Subscribe: RSS Feed | Twitter | Facebook | Email
Home | Contact Us

White House Sees Elevated Unemployment for ‘Extended Period’

Posted by Larry Doyle on March 16, 2010 11:43 AM |

Is the White House reading Sense on Cents?

While I ask that question in a self-effacing fashion, I will allow others to pass muster as to whether my commentary deserves attention in Washington. Why do I ask that question now though? I wrote this morning, “What Happened to Focus on Jobs?”:

The ‘talking points’ utilized by those in Washington project that our economy and markets are experiencing cyclical unemployment. I firmly believe they are wrong. Our economy and markets are experiencing structural unemployment.

Now it appears as if the White House ‘talking points’ have changed.

Bloomberg reports Obama Aides See Jobless rate Elevated for Extended Period:

U.S. employers won’t hire enough workers this year to lower the jobless rate much below the level of 9.7 percent reached in February, three Obama administration economic officials said today.

The percent of Americans who can’t find work is likely to “remain elevated for an extended period,” Treasury Secretary Timothy F. Geithner, White House budget director Peter Orszag and Christina Romer, chairman of the Council of Economic Advisers, said in a joint statement. The officials said unemployment may even rise “slightly” over the next few months as discouraged workers start job-hunting again.

“We do not expect further declines in unemployment this year,” the officials said in testimony prepared for the House Appropriations Committee.

I find this statement very interesting on a number of fronts, including:

1. An effective admission by the administration that the economy is experiencing structural unemployment as I highlighted above. Does this admission mean the administration will merely accept this elevated unemployment reality, while focusing on other initiatives, including healthcare, education, cap and trade, and financial regulatory reform?

2. The use of the phrase “extended period” is directly taken from the Federal Reserve in its approach to keeping interest rates low for an “extended period.” Oh, by the way, the Fed is meeting today. In light of the White House statement this morning, I certainly expect the Fed to reiterate that phrase this afternoon.

3. With the expectation that the Federal Reserve will keep the liquidity flowing, Wall Street will celebrate given the cheap funding and easy money from the Fed, but regrettably Main Street’s condition will not benefit in concert.

Jobless recovery? On Wall Street yes, on Main Street, no!! We would be wise not to think there is a connection between these two thoroughfares at this time.

Please tell me if you think differently. What is happening in the job market in your corner of our economic landscape?


Please subscribe to all my work via e-mail, an RSS feed, on Twitter, or Facebook. Thanks!!

  • Sunup

    Larry, This from our local paper the Desert Sun in Palm Springs CA dated March 11, 2010

    The unemployment rate in Riverside County climbed to 15.1 percent in January, up from 14.3 percent the previous month, according to monthly labor force data from the California Employment Development Department.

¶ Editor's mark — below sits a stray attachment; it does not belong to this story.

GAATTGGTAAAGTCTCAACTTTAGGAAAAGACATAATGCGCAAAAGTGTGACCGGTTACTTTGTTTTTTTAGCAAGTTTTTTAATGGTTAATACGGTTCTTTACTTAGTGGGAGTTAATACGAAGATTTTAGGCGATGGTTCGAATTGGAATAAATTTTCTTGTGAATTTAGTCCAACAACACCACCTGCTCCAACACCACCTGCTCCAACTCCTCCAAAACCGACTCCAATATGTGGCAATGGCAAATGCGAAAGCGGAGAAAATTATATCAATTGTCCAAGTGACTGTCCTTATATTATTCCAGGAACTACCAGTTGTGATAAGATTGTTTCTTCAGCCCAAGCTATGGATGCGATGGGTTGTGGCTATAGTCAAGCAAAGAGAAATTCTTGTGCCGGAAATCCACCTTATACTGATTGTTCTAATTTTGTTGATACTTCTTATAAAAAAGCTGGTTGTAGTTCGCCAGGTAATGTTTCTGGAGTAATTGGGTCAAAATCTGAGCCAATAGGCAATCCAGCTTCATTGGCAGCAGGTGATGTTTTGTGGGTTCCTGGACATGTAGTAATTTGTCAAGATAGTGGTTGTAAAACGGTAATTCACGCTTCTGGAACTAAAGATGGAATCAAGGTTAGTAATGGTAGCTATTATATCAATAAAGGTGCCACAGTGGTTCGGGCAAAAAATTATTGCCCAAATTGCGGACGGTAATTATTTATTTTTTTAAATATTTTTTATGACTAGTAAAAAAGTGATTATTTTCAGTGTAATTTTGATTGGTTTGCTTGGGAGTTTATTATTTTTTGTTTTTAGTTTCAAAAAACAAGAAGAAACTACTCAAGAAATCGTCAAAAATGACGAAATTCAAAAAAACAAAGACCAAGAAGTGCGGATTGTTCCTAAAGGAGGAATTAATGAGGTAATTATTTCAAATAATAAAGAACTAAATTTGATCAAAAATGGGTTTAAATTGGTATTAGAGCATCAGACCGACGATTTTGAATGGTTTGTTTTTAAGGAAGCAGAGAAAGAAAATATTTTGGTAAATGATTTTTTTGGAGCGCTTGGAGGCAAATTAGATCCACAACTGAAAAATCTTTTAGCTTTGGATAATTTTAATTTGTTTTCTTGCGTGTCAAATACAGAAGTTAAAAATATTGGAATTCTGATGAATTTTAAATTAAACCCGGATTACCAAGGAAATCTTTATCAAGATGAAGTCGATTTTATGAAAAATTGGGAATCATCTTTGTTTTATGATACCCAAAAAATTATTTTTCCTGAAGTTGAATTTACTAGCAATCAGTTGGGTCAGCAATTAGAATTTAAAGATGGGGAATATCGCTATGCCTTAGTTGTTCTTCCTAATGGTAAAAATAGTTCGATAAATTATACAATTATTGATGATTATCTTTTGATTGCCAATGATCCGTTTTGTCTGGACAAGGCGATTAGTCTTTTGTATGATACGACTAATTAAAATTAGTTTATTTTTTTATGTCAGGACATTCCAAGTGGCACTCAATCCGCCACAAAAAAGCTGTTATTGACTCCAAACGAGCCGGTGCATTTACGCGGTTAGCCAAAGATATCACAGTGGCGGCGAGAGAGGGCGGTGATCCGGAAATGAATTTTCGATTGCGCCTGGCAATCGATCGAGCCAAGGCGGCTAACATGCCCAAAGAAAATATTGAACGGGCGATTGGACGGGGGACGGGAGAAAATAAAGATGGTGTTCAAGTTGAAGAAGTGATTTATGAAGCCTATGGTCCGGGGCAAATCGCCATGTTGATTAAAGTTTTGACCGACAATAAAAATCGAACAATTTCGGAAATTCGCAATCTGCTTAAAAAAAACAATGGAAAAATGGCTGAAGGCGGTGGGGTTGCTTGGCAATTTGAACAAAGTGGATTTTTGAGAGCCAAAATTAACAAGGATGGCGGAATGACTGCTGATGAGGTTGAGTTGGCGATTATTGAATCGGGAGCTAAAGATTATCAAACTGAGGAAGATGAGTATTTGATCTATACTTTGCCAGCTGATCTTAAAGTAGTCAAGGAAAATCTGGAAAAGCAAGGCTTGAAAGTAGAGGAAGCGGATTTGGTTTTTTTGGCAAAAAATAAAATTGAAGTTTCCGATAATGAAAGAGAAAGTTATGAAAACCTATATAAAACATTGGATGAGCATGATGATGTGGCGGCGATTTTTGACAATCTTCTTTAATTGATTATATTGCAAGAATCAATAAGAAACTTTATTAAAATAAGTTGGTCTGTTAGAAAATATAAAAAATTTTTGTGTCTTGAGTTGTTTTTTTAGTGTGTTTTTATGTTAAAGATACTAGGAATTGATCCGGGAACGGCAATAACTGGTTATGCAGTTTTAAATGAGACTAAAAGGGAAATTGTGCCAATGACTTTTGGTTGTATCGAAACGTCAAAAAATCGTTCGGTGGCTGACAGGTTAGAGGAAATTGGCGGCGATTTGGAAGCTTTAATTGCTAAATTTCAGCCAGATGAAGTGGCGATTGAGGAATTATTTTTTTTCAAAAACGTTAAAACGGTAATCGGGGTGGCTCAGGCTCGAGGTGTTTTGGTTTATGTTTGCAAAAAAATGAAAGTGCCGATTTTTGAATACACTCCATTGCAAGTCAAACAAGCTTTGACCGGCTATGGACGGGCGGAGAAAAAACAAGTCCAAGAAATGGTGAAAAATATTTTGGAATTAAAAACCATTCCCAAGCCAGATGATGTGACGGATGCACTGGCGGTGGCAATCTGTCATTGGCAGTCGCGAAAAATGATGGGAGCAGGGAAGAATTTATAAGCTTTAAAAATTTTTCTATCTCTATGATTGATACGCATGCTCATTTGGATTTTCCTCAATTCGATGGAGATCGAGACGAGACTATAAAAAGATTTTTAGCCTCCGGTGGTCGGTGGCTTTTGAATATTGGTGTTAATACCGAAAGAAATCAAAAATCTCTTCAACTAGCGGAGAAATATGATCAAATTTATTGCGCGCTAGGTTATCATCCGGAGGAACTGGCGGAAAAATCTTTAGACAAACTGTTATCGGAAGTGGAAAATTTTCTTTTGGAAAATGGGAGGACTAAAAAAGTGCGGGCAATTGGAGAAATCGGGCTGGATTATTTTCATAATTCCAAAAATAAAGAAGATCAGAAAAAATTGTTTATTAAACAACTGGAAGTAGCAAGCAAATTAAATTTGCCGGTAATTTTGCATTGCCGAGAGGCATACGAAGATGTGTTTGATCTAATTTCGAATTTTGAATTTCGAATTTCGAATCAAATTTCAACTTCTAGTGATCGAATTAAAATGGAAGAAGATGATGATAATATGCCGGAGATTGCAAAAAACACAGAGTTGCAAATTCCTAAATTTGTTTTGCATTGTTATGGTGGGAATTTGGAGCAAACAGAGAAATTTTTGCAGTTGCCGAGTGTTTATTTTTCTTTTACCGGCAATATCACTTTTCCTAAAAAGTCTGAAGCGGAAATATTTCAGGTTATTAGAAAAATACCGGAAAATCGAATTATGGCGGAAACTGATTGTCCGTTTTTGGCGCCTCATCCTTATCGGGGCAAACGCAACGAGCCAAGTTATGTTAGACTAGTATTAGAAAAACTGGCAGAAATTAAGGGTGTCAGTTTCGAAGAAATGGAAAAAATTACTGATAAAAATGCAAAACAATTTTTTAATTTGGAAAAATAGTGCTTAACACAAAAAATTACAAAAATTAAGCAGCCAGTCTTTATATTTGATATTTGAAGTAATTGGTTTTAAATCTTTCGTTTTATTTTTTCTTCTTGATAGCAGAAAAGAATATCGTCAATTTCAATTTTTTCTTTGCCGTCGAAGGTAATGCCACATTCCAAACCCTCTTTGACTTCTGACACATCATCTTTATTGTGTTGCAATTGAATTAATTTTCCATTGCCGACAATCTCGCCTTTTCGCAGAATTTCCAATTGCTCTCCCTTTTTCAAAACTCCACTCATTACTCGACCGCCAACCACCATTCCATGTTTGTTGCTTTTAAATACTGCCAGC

Tom Freeman, spokesman for the Riverside County’s Economic Development Agency, said the unemployment numbers are the highest seen since World War II and indicate the recession continues for county workers and their families.

    “I think it is pretty clear that by July of this year (the beginning of the next fiscal year), we will see significant layoffs in the government sector as cities and counties tighten their belts,” he said.

    Today there was another story about the high number of Food Stamp users. How could it be otherwise.Plus the food banks are overwhelmed. That’s how it is here.

    • Always Learning

      Those are ugly numbers, Sunup.

      Here’s a report from the Northeast: my family and I went out for a bite to eat last Thursday night. The restaurant is moderately priced, casual, Italian cuisine. The place was empty at prime time dining hours.

  • RICK

    WHY WE GO WITH OUT FOOD AND MAY SOON BE HOMELESS THE FAT CAT SAT HIGH IN HIS AND HER SADDLE POOR BITCHES DONT NO WHAT CARMA IS ?WERE IS LONG TERAm unpolyment now not tomorrow today soon we can in jpy are easter also fat cat do you no the word must not the day will come wean you will say i shll of but i did car now it to late you sinner aman

    • LD

      Clarity helps. …welcome aboard.

  • RICK

    mr obama i need a car so i can find work please help us with a car and a house we need help we live in daytona beach fla

  • fred


    A business should not have more or less employees than it truly needs to maintain conservative long term growth targets. If productivity teaches nothing else, there is alot of elasticity in the labor component. Maybe our cyclical model of hiring as the economy expands and layoffs as the economy contracts is flawed.

    What if the layoff of any employee, triggered a mechanism of rightsizing which would include executive salary reductions to < 200 times the least paid employee and a minimum company wide pay reduction of 10%. Do you think companies would make a better effort to rightsize? Do you think pay disparities between the high and low paid employees would be so large? Companies would be doing more cross training and retraining to avoid triggering the pay reduction mechanisms. Self reliance rather than societal burden, what's wrong with that?

Recent Posts